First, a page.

Stay tuned because no one knows what shoe will drop next!

If this were fiction, people would say it is too far-fetched. But here we are, listening to these reports on the news or reading it in the papers or online.

It’s no wonder my head is spinning. Metaphorically.
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Linda’s prompt for Stream of Consciousness Saturday this week was to begin the post with an adverb that ends in -ly. Bonus points for ending with one, too. Not that anyone is keeping score. Join us! Find out how here:  https://lindaghill.com/2019/02/08/the-friday-reminder-and-prompt-for-socs-feb-9-19/

Green New Deal

The Green New Deal is a concept that combines a rapid transition to sustainable energy to help keep global warming as low as possible – the Green part – with social justice action, not only to fund the initiatives but also to guarantee living wage jobs and truly affordable, quality health care – the New Deal part.

At this point, it has not been formalized as legislation, but there are plans to have a Congressional committee to study all the components and put them together into a viable bill, if not for the current iteration of Congress, perhaps the next.

Time is of the essence, as recent scientific reports both from the US and internationally have made clear that the next 10-12 years are critical in keeping climate change impacts from becoming catastrophic. We know that we are already experiencing some disturbing impacts and that there is no currently known way to fully reverse those changes. We also know that the United States has had very high carbon emissions over the last century and a half and, therefore, carries a major obligation to cut emissions quickly and to make major contributions to help our country and the international community to adapt to climate change impacts. The Green New Deal looks to be a powerful aid to doing that.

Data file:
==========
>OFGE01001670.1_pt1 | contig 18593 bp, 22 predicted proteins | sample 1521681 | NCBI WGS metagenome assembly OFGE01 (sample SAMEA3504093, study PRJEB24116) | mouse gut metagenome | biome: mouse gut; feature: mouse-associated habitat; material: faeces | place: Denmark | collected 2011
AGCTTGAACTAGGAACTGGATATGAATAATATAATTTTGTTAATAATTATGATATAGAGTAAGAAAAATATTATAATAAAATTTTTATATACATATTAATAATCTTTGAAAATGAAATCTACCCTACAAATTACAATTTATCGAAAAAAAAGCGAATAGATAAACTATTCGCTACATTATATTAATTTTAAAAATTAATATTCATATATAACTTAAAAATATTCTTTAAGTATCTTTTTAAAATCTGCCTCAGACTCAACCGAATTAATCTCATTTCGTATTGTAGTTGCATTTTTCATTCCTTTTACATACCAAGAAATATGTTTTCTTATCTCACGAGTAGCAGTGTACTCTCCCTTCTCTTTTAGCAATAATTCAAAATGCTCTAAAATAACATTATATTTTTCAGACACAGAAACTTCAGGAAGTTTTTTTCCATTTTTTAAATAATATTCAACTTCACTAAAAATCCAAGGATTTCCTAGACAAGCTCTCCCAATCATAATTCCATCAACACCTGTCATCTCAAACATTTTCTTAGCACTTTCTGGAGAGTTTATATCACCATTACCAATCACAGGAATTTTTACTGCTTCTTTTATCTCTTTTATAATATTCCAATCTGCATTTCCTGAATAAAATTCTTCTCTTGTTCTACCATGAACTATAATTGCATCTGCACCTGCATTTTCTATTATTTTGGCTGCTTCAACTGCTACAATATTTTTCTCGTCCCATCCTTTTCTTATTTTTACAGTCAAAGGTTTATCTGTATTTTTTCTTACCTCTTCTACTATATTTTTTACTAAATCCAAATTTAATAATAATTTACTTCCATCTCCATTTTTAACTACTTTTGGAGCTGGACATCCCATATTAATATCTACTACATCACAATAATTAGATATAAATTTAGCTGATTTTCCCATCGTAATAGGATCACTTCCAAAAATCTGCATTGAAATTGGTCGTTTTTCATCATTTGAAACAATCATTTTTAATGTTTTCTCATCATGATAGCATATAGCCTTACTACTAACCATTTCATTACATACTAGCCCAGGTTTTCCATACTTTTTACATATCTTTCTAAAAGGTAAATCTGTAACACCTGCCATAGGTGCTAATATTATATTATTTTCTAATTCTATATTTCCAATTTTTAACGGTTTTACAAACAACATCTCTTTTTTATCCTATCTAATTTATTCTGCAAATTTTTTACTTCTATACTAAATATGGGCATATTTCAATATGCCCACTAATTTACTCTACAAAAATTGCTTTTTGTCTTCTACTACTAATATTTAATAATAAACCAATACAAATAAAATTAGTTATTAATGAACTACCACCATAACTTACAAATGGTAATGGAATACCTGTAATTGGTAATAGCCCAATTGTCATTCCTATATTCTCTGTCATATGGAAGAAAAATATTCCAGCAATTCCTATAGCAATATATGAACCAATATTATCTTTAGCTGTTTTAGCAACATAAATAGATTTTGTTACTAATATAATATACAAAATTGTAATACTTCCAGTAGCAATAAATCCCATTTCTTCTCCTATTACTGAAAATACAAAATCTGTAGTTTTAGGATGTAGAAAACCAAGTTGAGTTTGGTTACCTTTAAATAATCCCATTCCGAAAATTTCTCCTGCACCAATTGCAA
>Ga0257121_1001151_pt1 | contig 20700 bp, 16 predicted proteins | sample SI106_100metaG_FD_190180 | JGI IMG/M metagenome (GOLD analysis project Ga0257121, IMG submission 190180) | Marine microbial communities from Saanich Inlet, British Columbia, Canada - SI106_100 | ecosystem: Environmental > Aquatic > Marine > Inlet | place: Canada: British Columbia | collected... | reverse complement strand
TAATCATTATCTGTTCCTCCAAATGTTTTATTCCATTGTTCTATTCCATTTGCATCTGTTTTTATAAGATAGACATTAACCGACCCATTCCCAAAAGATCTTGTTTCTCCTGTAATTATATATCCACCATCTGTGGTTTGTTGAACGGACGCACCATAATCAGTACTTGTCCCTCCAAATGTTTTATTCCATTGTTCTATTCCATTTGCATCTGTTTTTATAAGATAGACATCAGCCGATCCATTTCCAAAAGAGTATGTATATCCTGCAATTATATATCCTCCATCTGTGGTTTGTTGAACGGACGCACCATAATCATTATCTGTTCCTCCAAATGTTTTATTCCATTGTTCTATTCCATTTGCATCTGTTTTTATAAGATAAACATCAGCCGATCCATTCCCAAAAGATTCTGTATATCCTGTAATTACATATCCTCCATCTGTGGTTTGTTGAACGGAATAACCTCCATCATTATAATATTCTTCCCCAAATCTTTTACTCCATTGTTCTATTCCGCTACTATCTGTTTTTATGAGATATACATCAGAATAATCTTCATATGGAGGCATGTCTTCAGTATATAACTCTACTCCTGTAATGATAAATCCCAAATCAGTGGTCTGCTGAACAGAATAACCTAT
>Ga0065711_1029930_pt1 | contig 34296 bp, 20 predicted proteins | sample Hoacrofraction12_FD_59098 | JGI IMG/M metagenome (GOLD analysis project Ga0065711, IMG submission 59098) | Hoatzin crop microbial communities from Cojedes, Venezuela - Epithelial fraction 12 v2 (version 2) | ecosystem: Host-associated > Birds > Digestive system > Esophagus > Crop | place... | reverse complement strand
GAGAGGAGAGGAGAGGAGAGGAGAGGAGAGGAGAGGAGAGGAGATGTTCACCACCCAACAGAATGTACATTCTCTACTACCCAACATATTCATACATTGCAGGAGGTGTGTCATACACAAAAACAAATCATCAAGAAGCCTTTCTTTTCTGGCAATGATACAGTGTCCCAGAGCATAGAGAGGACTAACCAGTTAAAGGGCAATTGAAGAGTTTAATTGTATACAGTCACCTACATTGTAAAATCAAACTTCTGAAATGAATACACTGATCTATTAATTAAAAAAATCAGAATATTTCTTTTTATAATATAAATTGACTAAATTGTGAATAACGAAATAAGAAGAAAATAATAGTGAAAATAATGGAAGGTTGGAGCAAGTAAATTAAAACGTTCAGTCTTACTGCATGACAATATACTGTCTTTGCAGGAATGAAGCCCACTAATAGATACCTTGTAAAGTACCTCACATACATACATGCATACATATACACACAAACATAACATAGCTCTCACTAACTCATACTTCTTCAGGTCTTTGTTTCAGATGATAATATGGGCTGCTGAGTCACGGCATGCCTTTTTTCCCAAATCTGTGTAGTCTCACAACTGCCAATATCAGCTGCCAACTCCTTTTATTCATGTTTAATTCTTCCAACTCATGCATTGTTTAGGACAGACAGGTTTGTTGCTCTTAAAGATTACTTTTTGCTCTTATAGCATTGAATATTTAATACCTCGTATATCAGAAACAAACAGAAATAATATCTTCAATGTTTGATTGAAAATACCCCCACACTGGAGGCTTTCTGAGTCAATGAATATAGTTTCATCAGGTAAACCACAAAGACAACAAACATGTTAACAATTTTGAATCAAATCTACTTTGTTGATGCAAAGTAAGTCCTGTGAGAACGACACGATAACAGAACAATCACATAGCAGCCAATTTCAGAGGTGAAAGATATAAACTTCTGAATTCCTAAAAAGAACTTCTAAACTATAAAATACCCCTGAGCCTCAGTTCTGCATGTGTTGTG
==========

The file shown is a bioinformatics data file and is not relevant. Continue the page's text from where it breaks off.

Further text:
Yesterday, I was part of a group visiting our local Congressional office to deliver petitions and discuss the Green New Deal. Our representative, Anthony Brindisi, just took office last month, so we wanted to let him know that climate change, good-paying and secure jobs, renewable energy, labor rights, regenerative agriculture, and environmental and economic justice are important to many of his constituents.

The staff member with whom we spoke was very attentive and let us gather and talk in the office. This was a stark contrast to our former representative who did not want us gathering even outside the building where the office is and called the police to remove us, which they didn’t do because we were on public property and not blocking passersby.

We are hopeful that this will be the first of several visits and meetings to engage with Rep. Brindisi and his staff. We think that the Green New Deal concepts will help the people of our district, as well as the rest of the country and the world.

Update:  You can read the Green New Deal Congressional resolution text here.

One-Liner Wednesday: the system

“Nothing is going to change until we stop accepting this dirty, rotten system!”
~ ~ ~ Dorothy Day (1897–1980)
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Join us for Linda’s One-Liner Wednesdays and Just Jot It January! Find out how here:  https://lindaghill.com/2019/01/23/jusjojan-2019-daily-prompt-jan-23rd-and-one-liner-wednesday/
More information on JusJoJan and prompts here: https://lindaghill.com/2018/12/31/what-is-just-jot-it-january-2019-rules/

 

 

 

uneasy times

I thought that I had mentally prepared myself for DT’s presidency, thinking that Congress would step up and cooperate to create sound legislation to keep us on a reasonable track.

I was, of course, totally wrong.

As of today, the United States government is in partial shutdown for a record 27 days and counting. 800,000 federal workers are either furloughed or working without pay, including the Coast Guard, air traffic controllers, and food inspectors. There are also one million contractors who work at government facilities who are not working and who, unlike federal workers, will not get back pay when the shutdown ends. Besides the workers and their families, there are also other businesses that rely on government work/ers as their customers, and are experiencing big drops in revenue as a result of the shutdown.